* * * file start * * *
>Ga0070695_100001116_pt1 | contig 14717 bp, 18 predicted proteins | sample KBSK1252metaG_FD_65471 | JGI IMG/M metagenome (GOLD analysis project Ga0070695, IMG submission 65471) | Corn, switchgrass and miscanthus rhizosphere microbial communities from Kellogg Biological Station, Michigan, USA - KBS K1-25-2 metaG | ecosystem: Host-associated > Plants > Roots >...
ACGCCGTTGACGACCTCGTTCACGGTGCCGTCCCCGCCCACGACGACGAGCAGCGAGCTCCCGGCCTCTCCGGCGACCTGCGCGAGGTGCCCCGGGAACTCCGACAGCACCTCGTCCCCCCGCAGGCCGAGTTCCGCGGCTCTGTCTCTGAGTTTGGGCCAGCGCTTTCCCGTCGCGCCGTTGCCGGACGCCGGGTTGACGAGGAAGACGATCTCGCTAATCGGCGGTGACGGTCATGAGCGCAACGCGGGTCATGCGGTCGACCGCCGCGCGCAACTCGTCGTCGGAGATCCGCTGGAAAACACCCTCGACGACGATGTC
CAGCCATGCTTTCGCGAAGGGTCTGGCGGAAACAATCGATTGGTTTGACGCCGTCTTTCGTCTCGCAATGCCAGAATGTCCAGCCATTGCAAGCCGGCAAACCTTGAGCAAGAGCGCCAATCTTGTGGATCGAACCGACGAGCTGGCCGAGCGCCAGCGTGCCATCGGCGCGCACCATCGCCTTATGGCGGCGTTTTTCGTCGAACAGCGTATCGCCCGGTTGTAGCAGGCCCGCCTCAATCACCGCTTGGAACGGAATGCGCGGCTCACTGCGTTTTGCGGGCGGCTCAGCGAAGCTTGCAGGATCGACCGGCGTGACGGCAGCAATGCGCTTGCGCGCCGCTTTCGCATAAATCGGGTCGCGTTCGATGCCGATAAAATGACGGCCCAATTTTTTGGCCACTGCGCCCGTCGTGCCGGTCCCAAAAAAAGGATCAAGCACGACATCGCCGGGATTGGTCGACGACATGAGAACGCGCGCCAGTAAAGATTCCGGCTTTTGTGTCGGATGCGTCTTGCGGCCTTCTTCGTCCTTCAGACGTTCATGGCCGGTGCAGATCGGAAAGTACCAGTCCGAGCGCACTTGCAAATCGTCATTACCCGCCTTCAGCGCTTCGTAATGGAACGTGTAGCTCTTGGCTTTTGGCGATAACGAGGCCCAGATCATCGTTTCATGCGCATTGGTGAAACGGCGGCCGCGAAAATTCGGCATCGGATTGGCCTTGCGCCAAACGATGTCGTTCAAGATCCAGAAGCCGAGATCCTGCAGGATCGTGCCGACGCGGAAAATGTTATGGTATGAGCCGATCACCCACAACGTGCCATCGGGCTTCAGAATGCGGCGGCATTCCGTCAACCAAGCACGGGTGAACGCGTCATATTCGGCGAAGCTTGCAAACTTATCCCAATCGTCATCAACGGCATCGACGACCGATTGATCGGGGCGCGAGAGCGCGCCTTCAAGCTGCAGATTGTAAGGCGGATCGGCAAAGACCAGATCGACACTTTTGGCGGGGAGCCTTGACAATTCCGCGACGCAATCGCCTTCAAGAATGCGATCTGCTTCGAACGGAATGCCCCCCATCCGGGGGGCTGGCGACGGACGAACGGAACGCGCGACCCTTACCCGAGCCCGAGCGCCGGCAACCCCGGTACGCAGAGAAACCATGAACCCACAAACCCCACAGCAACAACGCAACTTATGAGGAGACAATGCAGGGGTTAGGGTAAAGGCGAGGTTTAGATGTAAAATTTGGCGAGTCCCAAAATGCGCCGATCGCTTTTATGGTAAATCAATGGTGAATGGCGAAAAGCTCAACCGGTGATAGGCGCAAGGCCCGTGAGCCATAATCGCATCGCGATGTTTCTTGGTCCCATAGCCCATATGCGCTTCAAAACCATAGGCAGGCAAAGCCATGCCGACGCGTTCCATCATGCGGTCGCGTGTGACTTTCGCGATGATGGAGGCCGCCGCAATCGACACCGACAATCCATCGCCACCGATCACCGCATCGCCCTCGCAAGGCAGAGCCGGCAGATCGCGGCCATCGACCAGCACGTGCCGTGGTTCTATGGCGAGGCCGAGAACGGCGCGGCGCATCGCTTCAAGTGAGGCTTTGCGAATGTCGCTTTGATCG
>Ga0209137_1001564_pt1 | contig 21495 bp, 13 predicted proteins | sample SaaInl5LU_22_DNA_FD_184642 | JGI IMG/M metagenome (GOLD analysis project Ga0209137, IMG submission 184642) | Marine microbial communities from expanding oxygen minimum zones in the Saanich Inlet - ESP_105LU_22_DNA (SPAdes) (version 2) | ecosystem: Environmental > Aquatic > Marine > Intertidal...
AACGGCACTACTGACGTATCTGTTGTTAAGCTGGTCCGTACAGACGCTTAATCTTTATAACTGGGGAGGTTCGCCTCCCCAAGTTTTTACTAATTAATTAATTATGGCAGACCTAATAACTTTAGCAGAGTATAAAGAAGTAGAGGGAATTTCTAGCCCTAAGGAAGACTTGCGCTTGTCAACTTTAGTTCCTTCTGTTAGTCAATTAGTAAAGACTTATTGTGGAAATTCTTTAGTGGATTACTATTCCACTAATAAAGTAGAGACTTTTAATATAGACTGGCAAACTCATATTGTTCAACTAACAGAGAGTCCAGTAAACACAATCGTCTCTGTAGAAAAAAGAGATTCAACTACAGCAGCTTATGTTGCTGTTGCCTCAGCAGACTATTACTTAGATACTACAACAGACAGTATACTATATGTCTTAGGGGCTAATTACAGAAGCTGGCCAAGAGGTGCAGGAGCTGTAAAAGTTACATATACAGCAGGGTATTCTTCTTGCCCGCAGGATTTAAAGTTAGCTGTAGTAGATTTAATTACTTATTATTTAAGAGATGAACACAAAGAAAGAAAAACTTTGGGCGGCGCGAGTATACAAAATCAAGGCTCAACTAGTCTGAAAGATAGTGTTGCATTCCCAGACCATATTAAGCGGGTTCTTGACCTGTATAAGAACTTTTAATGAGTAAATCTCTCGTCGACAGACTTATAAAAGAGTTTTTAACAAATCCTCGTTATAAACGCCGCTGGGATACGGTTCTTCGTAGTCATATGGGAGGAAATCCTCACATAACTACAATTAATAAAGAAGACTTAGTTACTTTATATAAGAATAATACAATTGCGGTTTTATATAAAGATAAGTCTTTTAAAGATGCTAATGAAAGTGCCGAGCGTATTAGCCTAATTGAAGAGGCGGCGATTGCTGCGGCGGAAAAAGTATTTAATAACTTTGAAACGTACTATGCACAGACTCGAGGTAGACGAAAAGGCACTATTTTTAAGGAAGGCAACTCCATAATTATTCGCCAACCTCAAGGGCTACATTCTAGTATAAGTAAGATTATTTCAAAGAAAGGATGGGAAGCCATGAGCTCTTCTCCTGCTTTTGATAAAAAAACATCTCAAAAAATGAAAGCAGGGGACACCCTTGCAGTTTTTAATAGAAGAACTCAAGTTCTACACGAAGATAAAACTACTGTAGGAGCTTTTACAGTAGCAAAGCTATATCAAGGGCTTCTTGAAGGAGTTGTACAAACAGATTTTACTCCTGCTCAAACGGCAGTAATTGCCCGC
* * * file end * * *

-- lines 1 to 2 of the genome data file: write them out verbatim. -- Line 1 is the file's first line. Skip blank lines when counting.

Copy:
>Ga0070695_100001116_pt1 | contig 14717 bp, 18 predicted proteins | sample KBSK1252metaG_FD_65471 | JGI IMG/M metagenome (GOLD analysis project Ga0070695, IMG submission 65471) | Corn, switchgrass and miscanthus rhizosphere microbial communities from Kellogg Biological Station, Michigan, USA - KBS K1-25-2 metaG | ecosystem: Host-associated > Plants > Roots >...
ACGCCGTTGACGACCTCGTTCACGGTGCCGTCCCCGCCCACGACGACGAGCAGCGAGCTCCCGGCCTCTCCGGCGACCTGCGCGAGGTGCCCCGGGAACTCCGACAGCACCTCGTCCCCCCGCAGGCCGAGTTCCGCGGCTCTGTCTCTGAGTTTGGGCCAGCGCTTTCCCGTCGCGCCGTTGCCGGACGCCGGGTTGACGAGGAAGACGATCTCGCTAATCGGCGGTGACGGTCATGAGCGCAACGCGGGTCATGCGGTCGACCGCCGCGCGCAACTCGTCGTCGGAGATCCGCTGGAAAACACCCTCGACGACGATGTC